Malta is a three-plus star destination, focusing on three-star hotels and should remain as such, according to Shadow Tourism Minister and prominent tourism stakeholder, Robert Arrigo.
Mr Arrigo made the comments at a virtual meeting with the Malta Hotels and Restaurants Association (MHRA) CEO, Andrew Agius Muscat on Friday afternoon, in which he discussed the impact of COVID on the tourism industry and what its outlook might look like.
Looking to the immediate future, Mr Arrigo warns of a disappointing summer for the tourism industry, saying that group travel, which is of the utmost importance to the Maltese tourism industry, will not recover until September or October.
Also notably, he called for the Government to extend the wage supplement programme, till at least June, and, he said, this should be announced now to allow businesses to plan for the future.
When asked to respond to Malta Tourism Authority’s strategy for the next decade Mr Arrigo suggested that the strategy to convert the tourism industry to focus on quality over quantity was wrong.
Mr Arrigo emphasised that quantity is absolutely essential for the survival of Malta’s tourism industry.
Especially for the sake of connectivity, he says, high quantities of tourists are important, as low-cost airlines will simply not fly to Malta if they cannot fill planes.
Malta should therefore not try to replace existing 3 plus star tourists with five and six-star tourists, he thinks, because they simply are not numerous enough to sustain Malta’s industry.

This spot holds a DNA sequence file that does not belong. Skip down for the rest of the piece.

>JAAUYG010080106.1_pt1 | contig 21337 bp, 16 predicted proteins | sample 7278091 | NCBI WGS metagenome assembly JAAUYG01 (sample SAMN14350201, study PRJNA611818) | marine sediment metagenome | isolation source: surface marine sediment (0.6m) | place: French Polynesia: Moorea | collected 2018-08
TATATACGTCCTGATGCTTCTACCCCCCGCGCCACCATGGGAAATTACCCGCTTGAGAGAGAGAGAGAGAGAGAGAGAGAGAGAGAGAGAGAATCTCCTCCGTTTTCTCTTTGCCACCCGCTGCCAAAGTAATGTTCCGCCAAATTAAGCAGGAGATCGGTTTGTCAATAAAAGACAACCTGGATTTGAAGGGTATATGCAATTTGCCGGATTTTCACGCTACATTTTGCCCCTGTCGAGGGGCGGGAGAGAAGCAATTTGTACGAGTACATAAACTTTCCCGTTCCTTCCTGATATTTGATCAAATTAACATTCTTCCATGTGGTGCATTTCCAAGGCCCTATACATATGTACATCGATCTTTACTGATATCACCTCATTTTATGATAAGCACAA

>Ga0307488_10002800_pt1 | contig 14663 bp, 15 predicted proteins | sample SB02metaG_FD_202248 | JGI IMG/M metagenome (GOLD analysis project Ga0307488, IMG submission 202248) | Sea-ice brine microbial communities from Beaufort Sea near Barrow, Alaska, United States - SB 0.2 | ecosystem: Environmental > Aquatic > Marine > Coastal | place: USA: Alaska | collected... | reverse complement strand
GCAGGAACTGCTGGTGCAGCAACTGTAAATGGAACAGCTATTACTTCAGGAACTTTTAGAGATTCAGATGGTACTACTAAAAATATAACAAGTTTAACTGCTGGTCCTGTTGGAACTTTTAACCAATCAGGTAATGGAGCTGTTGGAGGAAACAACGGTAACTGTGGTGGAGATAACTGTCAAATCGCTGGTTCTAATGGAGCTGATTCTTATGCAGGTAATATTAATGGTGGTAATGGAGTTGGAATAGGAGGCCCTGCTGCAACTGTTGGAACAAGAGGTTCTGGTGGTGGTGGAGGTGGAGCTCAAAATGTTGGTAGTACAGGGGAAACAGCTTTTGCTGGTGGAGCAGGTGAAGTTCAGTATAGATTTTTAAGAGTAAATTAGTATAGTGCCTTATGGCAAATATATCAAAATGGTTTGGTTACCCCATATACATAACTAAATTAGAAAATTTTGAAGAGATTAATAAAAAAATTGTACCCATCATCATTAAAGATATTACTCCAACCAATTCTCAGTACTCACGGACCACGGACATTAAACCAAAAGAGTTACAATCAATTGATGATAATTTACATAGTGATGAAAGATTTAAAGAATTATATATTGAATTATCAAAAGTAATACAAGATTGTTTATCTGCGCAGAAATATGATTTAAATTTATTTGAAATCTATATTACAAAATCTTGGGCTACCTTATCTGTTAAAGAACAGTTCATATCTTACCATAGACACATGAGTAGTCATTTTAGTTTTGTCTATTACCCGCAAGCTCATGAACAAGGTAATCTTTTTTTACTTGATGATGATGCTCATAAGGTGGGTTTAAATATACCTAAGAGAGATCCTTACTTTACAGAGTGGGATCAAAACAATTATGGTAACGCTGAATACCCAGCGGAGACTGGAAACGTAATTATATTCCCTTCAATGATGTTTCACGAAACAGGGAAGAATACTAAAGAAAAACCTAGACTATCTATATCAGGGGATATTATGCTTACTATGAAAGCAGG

If Malta is to cater to the luxury tourism market, he said, this aspect needs to be developed on top of the existing one, not instead of it.
In fact, Mr Arrigo disagrees fundamentally with the framing of the strategy. He finds it flawed that it plans for a full decade when the short term situation is so uncertain. Rather than a 10-year plan, he believes that the MTA should produce one two year plan, then an eight-year plan.
While Mr Arrigo dismisses the ideas of quality over quantity, however, he does believe that some work needs to be done to improve Malta’s offering, emphasising that the climate in the industry, with Malta competing against other strong Mediterranean markets, means that the country has to give prospective clients so many reasons to choose to visit, that “every detail is important”.
Mr Arrigo seemed frustrated by current development plans, saying widening roads and building flyovers is not going to attract tourists.
Furthermore, he said, it is “ridiculous” that at this point, councils are boasting about developing pavements, which should already be there.
Speaking about the issue of connectivity, in light of news that Malta’s air routes have been brought back 15 years, Mr Arrigo expressed concern that the Government would not be ready to effectively incentivise the return of low-cost airlines.
He said, in comparison with Greece and Spain, which already have protocols in place to attract airlines to come back, Malta has not done enough.
However, despite his warnings, Mr Arrigo struck an optimistic tone about the potential of Malta’s tourism rebound.
He believes that “if Malta gets its act together faster”, it can help get “happier faces everywhere”. The opposition, he says, will be happy to help with proposals.
It is of vital important though, that for Malta’s recovery, “there should be no money restrictions from the Government”, because “it’s going to be expensive”.
Facebook/ Robert Arrigo
Malta's labour supply and employment rate both grew by around 75% between 2005 and 2021
MEA president Joanne Bondin focused her speech on the need for good governance and upskilling
The workshop will focus on distinction between market and prudent value